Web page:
Today’s talk is the fifth in a series given recently at Lee Abbey.
- Come to me Weary!
- Come to me Dirty!
- Come to me Hungry!
- Come to me Thirsty!
- Come and See, then Go and Be!
Here are a few juicy bits if you haven’t the time to listen:
You won’t have heard of Edward Kimball. This man was becoming increasingly active in church and wanted to make an impact with the youth. His constant refrain was ‘come and see’. There was one lad he saw great potential in but just wasn’t able get through to. In the end, Kimball just decided to go the shoe store where the young man worked. Kimball found him in the back of the store wrapping shoes. Nervously he put his hand on his shoulder and started sharing a brief gospel message. It was short and to the point: Christ loves you and all He asks is for you to accept that, and for you to love Him in return. With that Kimball was gone. As things turned out that young lad did accept Christ. He was D.L. Moody, who became an amazing evangelist.
Years later at one of Moody’s revivals, a man by the name of Wilbur Chapman was invited along by friends to come and see what all the fuss was about, and he accepted God’s direction for his life. Chapman also became an evangelist, preaching to thousands.
One dynamic sportsman chose to come and see Chapman preaching – none other than the professional baseball player Billy Sunday, who not only desired to follow Christ, but quit his career and joined Chapman in his travels. As time went on Chapman led some big outreaches with the help of Mordecai Ham, another man whose life was transformed by Christ. Soon afterwards, Mordecai found himself in Charlotte, North Carolina.
Meantime, Albert McMakin was a 24-year-old farmer who had come to faith in Christ. He was so full of enthusiasm that he filled a truck with people and took them to a meeting where Mordecai Ham was preaching. He wanted them all to come and see what was going on, and to hear about Jesus. There was a farmer friend’s son whom he especially wanted to get to the meetings, but this young man was hard to persuade. He was busy falling in and out of love with different girls and didn’t seem to be interested at all. Eventually, McMakin managed to persuade him to come by asking him to drive the truck. When they arrived, Albert’s guest decided to go in. He was spellbound and began to have thoughts he had never known before. He went back again and again until one night he went forward and gave his life to Jesus Christ. That young man, the driver of the truck, was Billy Graham. The year was 1934. The rest is history.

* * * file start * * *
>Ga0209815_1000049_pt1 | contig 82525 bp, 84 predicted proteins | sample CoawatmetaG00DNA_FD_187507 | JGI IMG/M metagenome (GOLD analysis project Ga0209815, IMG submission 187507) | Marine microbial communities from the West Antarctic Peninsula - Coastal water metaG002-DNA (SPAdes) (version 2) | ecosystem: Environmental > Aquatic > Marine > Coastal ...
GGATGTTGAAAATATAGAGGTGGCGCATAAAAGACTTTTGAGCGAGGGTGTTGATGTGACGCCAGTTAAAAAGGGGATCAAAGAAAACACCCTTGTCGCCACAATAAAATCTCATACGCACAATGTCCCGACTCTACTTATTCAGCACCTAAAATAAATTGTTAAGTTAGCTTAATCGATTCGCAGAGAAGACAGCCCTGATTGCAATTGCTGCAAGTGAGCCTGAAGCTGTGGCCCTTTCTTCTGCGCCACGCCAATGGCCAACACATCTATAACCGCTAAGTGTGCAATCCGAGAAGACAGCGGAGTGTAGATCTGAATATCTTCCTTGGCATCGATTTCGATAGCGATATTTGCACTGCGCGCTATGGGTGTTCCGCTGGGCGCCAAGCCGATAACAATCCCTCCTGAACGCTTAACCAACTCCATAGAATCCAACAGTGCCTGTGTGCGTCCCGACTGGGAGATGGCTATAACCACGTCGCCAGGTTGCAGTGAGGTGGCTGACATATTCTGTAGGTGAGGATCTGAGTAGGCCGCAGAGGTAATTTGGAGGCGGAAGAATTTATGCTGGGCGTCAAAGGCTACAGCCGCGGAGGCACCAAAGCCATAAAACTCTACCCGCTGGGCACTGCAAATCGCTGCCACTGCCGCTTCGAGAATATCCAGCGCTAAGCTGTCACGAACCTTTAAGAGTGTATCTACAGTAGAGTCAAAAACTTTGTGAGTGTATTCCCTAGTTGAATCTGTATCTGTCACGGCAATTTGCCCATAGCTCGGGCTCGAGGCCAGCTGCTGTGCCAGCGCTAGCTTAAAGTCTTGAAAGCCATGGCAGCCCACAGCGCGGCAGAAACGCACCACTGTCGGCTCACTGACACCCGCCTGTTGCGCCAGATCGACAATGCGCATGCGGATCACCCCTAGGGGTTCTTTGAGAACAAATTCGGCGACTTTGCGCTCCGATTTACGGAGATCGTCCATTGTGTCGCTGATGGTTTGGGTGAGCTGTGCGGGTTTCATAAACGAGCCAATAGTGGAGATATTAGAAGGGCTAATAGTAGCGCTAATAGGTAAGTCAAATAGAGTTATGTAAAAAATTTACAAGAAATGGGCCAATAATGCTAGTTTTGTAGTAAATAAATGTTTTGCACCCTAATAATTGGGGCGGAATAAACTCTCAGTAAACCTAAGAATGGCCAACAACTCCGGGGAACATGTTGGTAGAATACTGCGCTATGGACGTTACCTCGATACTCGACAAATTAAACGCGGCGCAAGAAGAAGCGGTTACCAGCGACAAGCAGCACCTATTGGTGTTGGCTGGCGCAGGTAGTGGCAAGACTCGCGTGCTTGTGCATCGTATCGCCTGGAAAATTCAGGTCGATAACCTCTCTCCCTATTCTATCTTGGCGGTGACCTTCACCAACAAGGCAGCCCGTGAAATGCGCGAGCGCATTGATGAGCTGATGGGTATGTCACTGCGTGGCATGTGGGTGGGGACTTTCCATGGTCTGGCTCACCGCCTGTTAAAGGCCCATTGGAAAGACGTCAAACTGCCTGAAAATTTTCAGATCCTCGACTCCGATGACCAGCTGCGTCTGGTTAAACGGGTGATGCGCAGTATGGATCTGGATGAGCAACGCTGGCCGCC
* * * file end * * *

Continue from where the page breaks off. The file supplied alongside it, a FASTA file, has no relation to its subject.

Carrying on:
We can all be like McMakin and bring people to Jesus.
“…and Andrew brought him to Jesus.” (John 1:42) We don’t hear much more about Andrew except that he was always bringing people to Jesus. “Another of his disciples, Andrew, Simon Peter’s brother, spoke up, “Here is a boy with five small barley loaves and two small fish, but how far will they go among so many?” (John 6:8,9) “Now there were some Greeks among those who went up to worship at the festival. They came to Philip, who was from Bethsaida in Galilee, with a request. “Sir,” they said, “we would like to see Jesus.” Philip went to tell Andrew; Andrew and Philip in turn told Jesus.” (John 12:20-22)
Indeed we don’t hear much more about Andrew in the Bible – he was the first disciple, a fisherman from Bethsaida, and privileged to be in on the action with Jesus; and apparently, he was crucified on 30 November 60AD, by order of the Roman governor Aegeas. He was tied to an X-shaped cross in Greece, and this has been represented by the white cross on the Scottish flag, the Saltire, since at least 1385. He’s the patron Saint of Scotland, but also Greece, Russia and Barbados!
So we don’t have much information on him really, but Simon Peter, his brother, went on to be one of the greatest influences in the history of Christianity. We cannot all be Simon Peters, but we can all do what Andrew did – we can bring people to Jesus.